Abstract

Identification and analysis of fungal communities commonly rely on internal transcribed spacer (ITS)-based amplicon sequencing. There is no gold standard to infer and classify fungal constituents since methodologies have been adapted from analyses of bacterial communities. To achieve high resolution inference of fungal constituents, we customized a DADA2-based pipeline using a mix of eleven medically relevant fungi. While DADA2 allowed the discrimination of ITS1 sequences differing by single nucleotides, quality filtering, sequencing bias, and database selection were identified as key variables determining the accuracy of sample inference. Due to species-specific differences in sequencing quality, default filtering settings removed most reads that originated from Aspergillus species, Saccharomyces cerevisiae, and Candida glabrata. By fine-tuning the quality filtering process, we achieved an improved representation of the fungal communities. By adapting a wobble nucleotide in the ITS1 forward primer region, we further increased the yield of S. saccharomyces and C. glabrata sequences. Finally, we showed that a BLAST-based algorithm based on the UNITE+INSD or the NCBI NT database achieved a higher reliability in species-level taxonomic annotation than the naïve Bayesian classifier implemented in DADA2. These steps optimized a robust fungal ITS1 sequencing pipeline that, in most instances, enabled species level-assignment of community members.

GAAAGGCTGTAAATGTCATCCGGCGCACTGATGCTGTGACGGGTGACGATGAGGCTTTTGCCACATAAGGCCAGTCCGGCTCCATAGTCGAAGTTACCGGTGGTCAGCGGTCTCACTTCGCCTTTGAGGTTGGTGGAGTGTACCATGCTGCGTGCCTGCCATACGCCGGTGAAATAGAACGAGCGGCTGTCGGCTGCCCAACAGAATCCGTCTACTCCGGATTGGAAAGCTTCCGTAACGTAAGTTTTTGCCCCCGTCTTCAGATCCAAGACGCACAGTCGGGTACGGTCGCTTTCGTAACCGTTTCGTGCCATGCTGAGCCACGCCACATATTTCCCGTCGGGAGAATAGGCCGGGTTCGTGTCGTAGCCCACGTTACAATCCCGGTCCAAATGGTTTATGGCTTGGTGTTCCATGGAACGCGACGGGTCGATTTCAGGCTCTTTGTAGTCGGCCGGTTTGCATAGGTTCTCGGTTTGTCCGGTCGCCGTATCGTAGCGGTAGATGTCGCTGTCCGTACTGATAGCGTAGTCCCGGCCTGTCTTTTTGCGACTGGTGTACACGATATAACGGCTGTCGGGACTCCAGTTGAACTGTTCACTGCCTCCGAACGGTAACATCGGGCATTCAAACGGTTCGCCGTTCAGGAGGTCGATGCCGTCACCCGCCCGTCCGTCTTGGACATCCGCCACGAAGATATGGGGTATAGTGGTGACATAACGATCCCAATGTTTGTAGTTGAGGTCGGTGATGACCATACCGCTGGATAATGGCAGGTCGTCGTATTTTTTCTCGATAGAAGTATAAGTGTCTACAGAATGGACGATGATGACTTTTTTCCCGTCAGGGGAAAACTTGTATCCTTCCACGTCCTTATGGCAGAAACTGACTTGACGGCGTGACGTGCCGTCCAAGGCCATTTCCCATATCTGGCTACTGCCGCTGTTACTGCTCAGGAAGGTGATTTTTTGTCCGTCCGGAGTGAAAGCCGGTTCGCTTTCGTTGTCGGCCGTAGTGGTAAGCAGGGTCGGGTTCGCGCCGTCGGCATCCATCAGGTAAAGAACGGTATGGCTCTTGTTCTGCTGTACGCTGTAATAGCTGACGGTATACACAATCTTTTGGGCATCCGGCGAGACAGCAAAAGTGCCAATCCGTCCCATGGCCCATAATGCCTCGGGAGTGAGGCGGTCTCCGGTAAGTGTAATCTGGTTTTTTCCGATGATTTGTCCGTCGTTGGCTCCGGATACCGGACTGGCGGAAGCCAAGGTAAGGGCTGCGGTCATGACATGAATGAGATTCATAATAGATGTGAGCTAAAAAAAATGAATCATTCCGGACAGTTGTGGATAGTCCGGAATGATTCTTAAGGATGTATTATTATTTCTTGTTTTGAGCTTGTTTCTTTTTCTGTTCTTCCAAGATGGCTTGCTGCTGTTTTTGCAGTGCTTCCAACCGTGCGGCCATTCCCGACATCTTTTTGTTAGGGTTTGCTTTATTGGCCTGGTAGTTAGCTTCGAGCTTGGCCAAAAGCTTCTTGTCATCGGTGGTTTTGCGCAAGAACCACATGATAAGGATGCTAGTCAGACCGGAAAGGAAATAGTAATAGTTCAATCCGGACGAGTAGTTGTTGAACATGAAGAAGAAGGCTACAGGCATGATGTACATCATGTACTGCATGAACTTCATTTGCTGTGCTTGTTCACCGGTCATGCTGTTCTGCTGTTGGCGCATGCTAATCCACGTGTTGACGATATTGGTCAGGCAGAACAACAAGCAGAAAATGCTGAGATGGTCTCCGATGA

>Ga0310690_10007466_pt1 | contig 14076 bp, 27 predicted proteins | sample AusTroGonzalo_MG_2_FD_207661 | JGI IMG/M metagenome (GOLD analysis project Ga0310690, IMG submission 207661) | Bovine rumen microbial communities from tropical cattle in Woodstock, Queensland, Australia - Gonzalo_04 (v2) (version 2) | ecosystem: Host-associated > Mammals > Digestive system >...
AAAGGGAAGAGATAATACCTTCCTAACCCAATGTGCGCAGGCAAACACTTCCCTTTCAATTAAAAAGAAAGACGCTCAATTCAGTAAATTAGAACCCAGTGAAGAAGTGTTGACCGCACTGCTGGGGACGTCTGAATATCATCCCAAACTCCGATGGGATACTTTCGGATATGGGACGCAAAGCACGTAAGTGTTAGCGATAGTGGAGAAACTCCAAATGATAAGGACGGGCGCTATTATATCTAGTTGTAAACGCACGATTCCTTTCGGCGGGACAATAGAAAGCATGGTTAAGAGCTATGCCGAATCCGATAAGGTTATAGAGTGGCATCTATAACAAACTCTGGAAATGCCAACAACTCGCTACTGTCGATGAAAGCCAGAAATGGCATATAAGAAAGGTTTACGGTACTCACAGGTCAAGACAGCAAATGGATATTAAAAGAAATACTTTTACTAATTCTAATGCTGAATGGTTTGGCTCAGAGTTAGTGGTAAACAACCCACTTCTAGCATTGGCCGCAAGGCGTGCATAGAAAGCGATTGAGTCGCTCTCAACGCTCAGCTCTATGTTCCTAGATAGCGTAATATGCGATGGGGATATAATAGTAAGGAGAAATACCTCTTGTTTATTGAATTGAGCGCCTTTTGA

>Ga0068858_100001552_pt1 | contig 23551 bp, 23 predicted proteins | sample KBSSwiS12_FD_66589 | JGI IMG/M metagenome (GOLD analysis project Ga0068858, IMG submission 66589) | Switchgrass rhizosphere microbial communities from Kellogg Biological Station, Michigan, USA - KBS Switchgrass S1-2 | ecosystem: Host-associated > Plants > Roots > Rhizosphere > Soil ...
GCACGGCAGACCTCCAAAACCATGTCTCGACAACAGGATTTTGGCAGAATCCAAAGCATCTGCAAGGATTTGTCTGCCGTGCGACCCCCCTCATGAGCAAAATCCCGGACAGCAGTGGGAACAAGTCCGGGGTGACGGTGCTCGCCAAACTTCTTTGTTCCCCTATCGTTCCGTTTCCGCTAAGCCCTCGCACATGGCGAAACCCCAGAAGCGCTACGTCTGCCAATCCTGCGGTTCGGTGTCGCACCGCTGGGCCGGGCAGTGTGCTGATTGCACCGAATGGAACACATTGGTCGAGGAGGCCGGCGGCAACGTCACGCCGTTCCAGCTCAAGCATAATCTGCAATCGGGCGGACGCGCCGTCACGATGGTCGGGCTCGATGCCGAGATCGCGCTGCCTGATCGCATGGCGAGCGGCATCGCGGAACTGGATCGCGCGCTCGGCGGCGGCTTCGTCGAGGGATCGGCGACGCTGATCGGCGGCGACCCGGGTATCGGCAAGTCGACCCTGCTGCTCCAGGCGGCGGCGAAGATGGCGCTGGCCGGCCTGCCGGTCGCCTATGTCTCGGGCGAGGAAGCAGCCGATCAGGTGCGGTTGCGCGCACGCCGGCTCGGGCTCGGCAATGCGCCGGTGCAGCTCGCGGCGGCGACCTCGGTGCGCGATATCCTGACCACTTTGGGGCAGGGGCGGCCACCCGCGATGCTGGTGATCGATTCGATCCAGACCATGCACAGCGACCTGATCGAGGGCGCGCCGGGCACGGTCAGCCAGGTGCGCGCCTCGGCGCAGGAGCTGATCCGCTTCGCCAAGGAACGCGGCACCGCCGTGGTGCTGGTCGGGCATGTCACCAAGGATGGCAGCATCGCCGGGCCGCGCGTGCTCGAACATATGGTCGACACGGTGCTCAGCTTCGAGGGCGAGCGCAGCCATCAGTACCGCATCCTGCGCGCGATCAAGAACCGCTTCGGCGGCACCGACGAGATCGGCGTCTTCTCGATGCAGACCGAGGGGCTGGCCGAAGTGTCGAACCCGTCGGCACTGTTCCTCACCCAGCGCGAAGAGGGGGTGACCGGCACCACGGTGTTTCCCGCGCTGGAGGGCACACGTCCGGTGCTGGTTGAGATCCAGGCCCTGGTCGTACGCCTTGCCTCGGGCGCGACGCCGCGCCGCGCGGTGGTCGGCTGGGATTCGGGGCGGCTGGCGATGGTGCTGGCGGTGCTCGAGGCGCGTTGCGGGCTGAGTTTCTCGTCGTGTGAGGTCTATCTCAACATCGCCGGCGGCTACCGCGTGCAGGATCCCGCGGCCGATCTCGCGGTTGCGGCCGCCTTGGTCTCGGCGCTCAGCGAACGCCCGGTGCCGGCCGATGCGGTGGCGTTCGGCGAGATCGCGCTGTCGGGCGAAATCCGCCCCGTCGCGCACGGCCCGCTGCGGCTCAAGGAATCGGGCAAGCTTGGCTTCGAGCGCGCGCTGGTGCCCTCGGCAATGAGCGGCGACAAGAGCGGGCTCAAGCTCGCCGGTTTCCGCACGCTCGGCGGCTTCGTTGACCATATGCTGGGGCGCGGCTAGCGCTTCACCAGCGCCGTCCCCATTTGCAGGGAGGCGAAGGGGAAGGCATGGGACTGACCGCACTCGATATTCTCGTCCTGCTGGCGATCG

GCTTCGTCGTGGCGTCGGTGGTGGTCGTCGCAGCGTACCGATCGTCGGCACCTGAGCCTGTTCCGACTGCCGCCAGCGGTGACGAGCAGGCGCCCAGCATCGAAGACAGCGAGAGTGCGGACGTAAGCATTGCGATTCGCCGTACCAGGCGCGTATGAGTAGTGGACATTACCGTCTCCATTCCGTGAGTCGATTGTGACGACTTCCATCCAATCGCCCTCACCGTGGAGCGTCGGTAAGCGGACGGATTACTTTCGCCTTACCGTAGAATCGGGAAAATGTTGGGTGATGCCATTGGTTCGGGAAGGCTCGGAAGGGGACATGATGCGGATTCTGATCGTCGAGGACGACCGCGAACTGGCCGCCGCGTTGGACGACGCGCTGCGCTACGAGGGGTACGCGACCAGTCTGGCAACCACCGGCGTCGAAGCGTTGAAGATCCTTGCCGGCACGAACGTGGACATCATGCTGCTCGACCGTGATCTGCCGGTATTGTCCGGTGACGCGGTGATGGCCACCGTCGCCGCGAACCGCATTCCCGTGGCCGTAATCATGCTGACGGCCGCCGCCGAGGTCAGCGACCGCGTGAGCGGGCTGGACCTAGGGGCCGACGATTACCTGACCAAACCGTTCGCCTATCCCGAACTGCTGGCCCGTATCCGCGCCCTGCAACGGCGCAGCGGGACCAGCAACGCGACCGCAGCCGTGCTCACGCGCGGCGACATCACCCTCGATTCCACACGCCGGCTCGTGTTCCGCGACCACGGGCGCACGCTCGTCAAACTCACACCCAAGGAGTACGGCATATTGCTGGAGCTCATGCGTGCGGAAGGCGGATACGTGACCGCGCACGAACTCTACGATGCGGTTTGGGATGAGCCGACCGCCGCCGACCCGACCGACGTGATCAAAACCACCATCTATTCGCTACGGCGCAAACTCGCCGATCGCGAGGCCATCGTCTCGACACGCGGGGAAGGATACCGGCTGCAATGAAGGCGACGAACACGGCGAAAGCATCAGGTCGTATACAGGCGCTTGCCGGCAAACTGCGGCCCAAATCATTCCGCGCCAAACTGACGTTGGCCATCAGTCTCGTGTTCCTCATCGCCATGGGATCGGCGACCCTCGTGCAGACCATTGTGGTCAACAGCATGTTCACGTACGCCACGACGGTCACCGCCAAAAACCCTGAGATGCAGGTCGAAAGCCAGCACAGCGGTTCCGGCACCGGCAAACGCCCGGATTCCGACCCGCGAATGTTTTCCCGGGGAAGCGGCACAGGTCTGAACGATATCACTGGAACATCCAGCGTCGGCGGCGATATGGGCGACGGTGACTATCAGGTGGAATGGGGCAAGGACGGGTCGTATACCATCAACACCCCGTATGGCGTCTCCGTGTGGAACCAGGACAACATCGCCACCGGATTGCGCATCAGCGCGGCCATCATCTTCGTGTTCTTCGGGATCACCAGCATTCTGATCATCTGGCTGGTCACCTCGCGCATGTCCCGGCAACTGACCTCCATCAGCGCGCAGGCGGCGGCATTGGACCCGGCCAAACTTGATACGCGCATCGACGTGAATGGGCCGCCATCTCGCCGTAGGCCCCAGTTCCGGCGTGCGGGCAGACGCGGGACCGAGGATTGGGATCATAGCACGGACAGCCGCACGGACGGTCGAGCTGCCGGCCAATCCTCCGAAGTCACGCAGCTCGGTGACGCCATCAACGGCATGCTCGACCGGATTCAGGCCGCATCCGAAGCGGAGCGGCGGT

Authors

Thierry Rolling, Bing Zhai, John Frame, Tobias M. Hohl, Ying Taur

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